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Business reporting and explanatory journalism- America’s Best Newspapers

September 28, 2012

“America’s Best Newspaper Writing” chapter five provides insight into improving explanatory journalism and business reporting. While journalists typically avoid numbers, the incorporation of numerical data provides the report with credibility. Furthermore, the artful use of words provides context and allows the reader to comprehend the significance of the numbers. Although numbers can dry, anecdotes connect the data and adds flavor to the story as well.

Peter Rinearson’s article titled “Making it Fly: Designing the 757,” executes this formula well. Rinearson refers to this technique as gold coins and explains just as gold coins lure a traveler along a trail, “in the same way, readers who are rewarded with interesting nuggets will move down into the story” (121). The reporter captures comical instances, such as the petite gate agent’s demonstration with the heavy door and the flying chickens, that pull the reader through the string of numbers, dates and indications of airplane models. An article published in the Wall Street Journal also explains the meaning behind the numbers strewn throughout the piece. Although the volume of numbers is at first intimidating in “Stocks fall for third day straight,” another WSJ article, Alexandra Scaggs categorizes the data so readers are more comfortable with the material.


Rinearson also effectively uses dialogue between sources to show a conflict and explain the resolution. The analogies also help the reader imagine the construction and argument surrounding the design process. Rinearson quotes H.G. Stoll’s comparison between the proposed airplane model and “taking the front end off a Cadillac and put it on your Datsun” (129). The metaphor allows readers to relate a more familiar object to the one discussed in the article, facilitating understanding. Also, the details concerning the mechanics of the door and structure of the cockpit demonstrates the reporter’s knowledge and cultivates his credibility.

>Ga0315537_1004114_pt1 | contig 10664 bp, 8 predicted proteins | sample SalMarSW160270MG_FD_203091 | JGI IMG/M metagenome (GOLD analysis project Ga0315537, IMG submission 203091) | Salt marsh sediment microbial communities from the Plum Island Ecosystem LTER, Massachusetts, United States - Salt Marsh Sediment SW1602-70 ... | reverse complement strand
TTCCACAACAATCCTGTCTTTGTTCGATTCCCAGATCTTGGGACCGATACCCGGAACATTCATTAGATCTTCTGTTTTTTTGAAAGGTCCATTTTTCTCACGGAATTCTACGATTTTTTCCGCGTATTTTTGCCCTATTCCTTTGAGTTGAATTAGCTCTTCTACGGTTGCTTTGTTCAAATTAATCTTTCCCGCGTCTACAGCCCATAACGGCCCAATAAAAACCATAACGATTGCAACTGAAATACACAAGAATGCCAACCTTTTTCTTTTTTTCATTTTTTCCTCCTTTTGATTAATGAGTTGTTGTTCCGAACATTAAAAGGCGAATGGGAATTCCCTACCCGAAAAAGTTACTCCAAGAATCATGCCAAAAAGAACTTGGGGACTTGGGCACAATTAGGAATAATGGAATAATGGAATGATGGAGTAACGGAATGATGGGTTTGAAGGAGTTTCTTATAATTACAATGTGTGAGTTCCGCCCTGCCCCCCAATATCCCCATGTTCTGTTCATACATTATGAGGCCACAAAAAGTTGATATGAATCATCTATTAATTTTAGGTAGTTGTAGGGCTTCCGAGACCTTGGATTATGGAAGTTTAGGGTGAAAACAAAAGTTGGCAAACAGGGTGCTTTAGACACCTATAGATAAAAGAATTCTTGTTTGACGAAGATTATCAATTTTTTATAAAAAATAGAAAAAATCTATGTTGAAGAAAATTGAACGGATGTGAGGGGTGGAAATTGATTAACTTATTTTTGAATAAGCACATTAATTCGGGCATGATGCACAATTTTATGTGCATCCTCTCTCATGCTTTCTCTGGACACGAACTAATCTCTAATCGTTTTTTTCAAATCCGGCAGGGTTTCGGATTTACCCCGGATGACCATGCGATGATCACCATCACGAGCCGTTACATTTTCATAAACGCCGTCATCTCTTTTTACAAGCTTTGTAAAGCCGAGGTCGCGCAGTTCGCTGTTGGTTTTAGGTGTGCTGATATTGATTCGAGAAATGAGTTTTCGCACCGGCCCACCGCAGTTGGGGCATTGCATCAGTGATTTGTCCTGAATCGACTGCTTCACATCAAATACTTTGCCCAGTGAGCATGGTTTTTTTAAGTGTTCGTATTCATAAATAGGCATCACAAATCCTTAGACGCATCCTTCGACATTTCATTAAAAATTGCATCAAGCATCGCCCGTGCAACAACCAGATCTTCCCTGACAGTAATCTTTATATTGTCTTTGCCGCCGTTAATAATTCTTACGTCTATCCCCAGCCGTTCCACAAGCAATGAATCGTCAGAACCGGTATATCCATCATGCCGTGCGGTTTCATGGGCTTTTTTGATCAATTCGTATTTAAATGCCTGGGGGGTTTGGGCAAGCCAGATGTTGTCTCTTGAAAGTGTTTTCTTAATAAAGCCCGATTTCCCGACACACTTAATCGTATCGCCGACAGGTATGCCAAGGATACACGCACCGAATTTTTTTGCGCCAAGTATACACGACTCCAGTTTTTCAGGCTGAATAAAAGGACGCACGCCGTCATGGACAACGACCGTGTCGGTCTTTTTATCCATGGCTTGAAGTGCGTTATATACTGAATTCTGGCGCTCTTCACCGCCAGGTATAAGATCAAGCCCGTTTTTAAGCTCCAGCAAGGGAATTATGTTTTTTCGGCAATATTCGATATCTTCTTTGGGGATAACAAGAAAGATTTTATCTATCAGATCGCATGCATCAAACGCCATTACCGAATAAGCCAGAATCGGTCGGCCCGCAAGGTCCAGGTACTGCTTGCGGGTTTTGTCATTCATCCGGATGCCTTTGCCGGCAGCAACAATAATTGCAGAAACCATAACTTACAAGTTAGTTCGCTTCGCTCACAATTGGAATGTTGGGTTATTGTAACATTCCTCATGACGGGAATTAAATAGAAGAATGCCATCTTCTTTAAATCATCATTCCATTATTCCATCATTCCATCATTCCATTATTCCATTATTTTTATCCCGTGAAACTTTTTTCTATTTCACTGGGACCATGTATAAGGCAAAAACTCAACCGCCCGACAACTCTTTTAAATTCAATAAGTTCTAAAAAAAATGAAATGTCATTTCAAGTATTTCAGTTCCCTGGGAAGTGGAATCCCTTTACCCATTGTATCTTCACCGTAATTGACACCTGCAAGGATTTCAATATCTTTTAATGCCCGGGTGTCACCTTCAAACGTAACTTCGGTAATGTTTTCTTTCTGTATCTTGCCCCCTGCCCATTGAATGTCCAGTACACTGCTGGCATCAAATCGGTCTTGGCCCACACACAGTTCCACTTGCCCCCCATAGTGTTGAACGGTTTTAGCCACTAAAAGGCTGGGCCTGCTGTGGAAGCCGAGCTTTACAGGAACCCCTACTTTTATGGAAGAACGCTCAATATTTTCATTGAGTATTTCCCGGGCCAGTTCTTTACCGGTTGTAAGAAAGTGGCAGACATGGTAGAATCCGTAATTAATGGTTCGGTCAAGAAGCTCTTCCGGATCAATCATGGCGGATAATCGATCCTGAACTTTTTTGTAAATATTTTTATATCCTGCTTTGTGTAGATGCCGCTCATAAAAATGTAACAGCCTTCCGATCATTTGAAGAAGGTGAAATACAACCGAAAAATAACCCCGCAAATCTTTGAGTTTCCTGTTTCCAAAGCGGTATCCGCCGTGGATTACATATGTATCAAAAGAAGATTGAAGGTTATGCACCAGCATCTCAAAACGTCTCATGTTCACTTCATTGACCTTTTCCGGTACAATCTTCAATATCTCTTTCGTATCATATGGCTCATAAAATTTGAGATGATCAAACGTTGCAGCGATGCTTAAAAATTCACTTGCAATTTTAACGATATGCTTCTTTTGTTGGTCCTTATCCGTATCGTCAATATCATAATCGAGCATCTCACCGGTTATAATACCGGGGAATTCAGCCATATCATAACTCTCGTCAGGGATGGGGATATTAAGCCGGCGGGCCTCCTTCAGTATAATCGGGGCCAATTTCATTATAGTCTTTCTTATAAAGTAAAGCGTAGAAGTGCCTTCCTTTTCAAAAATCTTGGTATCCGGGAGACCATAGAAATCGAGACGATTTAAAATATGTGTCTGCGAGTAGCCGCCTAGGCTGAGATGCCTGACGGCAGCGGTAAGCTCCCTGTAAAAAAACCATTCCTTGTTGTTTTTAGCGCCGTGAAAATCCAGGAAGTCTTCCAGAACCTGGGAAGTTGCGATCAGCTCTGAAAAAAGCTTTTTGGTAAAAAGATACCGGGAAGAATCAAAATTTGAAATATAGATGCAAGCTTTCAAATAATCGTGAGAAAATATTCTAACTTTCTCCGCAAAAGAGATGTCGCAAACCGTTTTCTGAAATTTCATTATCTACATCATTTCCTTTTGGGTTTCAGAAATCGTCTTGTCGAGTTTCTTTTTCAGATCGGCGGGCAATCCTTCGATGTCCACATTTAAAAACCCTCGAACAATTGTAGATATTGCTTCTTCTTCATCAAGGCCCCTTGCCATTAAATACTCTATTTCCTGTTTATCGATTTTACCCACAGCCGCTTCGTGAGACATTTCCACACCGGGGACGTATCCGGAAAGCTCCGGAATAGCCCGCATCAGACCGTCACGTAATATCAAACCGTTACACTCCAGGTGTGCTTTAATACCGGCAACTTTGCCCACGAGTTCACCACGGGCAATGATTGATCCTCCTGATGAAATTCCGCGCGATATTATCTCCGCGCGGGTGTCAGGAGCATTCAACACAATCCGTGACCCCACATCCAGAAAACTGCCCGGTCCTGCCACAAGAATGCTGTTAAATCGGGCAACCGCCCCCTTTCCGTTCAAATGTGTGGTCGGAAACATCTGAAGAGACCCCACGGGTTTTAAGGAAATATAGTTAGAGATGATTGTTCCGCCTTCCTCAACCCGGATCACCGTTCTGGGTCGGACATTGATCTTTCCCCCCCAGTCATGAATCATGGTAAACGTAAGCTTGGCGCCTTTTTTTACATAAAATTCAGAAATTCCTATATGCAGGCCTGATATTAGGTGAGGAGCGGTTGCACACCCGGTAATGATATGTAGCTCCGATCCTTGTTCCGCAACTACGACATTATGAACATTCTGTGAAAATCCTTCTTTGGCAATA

Similarly, Michael Gartner’s editorial, “Property Tax Exemptions: Legal but Terribly Unfair” uses numbers to establish the public’s trust, which is especially important in an editorial when the reporter advocates for a clear position. He explains the value behind each number, transforming the number into a significant fact rather than on obtrusive statistic. He punctuates the lengthier paragraphs with short sentences that stand alone. Gartner also employs the technique of repetition to emphasize his perspective and the flaws with the current property tax system. He acknowledges that he is reiterating himself, which better communicates the intentionality of his repetition rather than sounding redundant.


William E. Blundell also uses repetition to accentuate a theme. In his article “The Life of a Cowboy: Drudgery and Danger,” the relationship between the humans and the cattle and the horses and the cows flows through the entire piece. The theme is used to explain the necessity of the traditional cowboy, but also to indicate the rarity of the once-honored profession. Although most cowboys have upgraded to a more technologically advanced form of transportation, “there is a strange chemistry between horse and cow, a gentling effect,” Blundell write (117). The cowboss, Jim Miller, ridicules those that tried to steer cow with motorcycles, which enhances the journalist’s portrayal of the cowboss while simultaneously illustrating the dwindling industry. Toward the end of the article, another source laments “people and cattle don’t mix,” again suggesting a growing ignorance of the industry and the cowboy profession (120). Like the two other examples, numbers are also prevalent in Blundell’s piece, but he couples the numerical facts with a meticulous account of the punching process and literary language. While the reporter notes the cowboss’ salary, he also captures the “icy anger” in Miller’s blue eyes (120).


Sophia Hollander and Eric Holtaus also provide history and evidence to explain the increasing threats in New York in “Tornado Alley, no, but City gets stormier.”

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